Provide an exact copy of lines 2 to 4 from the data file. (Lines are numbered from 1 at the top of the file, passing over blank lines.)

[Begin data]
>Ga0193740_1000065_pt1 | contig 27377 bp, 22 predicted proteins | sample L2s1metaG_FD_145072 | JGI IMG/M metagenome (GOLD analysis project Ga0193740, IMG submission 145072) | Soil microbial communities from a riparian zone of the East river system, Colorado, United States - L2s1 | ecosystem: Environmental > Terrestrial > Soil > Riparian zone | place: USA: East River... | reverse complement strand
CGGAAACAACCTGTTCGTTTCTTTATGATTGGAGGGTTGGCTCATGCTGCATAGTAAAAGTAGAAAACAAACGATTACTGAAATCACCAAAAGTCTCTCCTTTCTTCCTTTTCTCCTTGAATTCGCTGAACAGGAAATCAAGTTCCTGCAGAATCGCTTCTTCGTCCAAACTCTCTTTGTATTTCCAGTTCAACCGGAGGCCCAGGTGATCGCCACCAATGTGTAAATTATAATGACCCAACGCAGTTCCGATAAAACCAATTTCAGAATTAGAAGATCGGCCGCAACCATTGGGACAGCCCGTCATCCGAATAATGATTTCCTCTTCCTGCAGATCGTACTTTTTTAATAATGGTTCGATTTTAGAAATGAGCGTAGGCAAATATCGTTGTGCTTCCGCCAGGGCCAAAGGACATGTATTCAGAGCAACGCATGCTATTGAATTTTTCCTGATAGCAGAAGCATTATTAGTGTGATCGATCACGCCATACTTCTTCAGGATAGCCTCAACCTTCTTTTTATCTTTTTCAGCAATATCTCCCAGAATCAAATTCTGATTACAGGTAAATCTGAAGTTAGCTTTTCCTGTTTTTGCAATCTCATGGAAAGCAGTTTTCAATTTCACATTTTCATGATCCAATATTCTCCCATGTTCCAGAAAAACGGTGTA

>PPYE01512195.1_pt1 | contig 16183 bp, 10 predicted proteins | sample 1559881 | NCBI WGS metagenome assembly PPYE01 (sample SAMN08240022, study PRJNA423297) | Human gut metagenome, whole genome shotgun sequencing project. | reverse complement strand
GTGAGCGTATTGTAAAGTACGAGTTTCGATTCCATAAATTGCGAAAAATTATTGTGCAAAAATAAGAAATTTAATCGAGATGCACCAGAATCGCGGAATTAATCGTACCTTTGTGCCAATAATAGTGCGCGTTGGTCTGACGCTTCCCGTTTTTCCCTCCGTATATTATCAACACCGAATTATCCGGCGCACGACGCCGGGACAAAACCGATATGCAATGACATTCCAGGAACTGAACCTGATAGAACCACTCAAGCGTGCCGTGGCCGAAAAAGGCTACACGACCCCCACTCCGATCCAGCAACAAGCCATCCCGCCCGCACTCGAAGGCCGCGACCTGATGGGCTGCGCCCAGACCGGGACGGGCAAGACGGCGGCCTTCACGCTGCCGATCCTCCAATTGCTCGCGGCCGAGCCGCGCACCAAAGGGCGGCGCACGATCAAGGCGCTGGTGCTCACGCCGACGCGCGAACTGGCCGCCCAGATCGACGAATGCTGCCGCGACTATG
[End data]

CGGAAACAACCTGTTCGTTTCTTTATGATTGGAGGGTTGGCTCATGCTGCATAGTAAAAGTAGAAAACAAACGATTACTGAAATCACCAAAAGTCTCTCCTTTCTTCCTTTTCTCCTTGAATTCGCTGAACAGGAAATCAAGTTCCTGCAGAATCGCTTCTTCGTCCAAACTCTCTTTGTATTTCCAGTTCAACCGGAGGCCCAGGTGATCGCCACCAATGTGTAAATTATAATGACCCAACGCAGTTCCGATAAAACCAATTTCAGAATTAGAAGATCGGCCGCAACCATTGGGACAGCCCGTCATCCGAATAATGATTTCCTCTTCCTGCAGATCGTACTTTTTTAATAATGGTTCGATTTTAGAAATGAGCGTAGGCAAATATCGTTGTGCTTCCGCCAGGGCCAAAGGACATGTATTCAGAGCAACGCATGCTATTGAATTTTTCCTGATAGCAGAAGCATTATTAGTGTGATCGATCACGCCATACTTCTTCAGGATAGCCTCAACCTTCTTTTTATCTTTTTCAGCAATATCTCCCAGAATCAAATTCTGATTACAGGTAAATCTGAAGTTAGCTTTTCCTGTTTTTGCAATCTCATGGAAAGCAGTTTTCAATTTCACATTTTCATGATCCAATATTCTCCCATGTTCCAGAAAAACGGTGTA

>PPYE01512195.1_pt1 | contig 16183 bp, 10 predicted proteins | sample 1559881 | NCBI WGS metagenome assembly PPYE01 (sample SAMN08240022, study PRJNA423297) | Human gut metagenome, whole genome shotgun sequencing project. | reverse complement strand
GTGAGCGTATTGTAAAGTACGAGTTTCGATTCCATAAATTGCGAAAAATTATTGTGCAAAAATAAGAAATTTAATCGAGATGCACCAGAATCGCGGAATTAATCGTACCTTTGTGCCAATAATAGTGCGCGTTGGTCTGACGCTTCCCGTTTTTCCCTCCGTATATTATCAACACCGAATTATCCGGCGCACGACGCCGGGACAAAACCGATATGCAATGACATTCCAGGAACTGAACCTGATAGAACCACTCAAGCGTGCCGTGGCCGAAAAAGGCTACACGACCCCCACTCCGATCCAGCAACAAGCCATCCCGCCCGCACTCGAAGGCCGCGACCTGATGGGCTGCGCCCAGACCGGGACGGGCAAGACGGCGGCCTTCACGCTGCCGATCCTCCAATTGCTCGCGGCCGAGCCGCGCACCAAAGGGCGGCGCACGATCAAGGCGCTGGTGCTCACGCCGACGCGCGAACTGGCCGCCCAGATCGACGAATGCTGCCGCGACTATG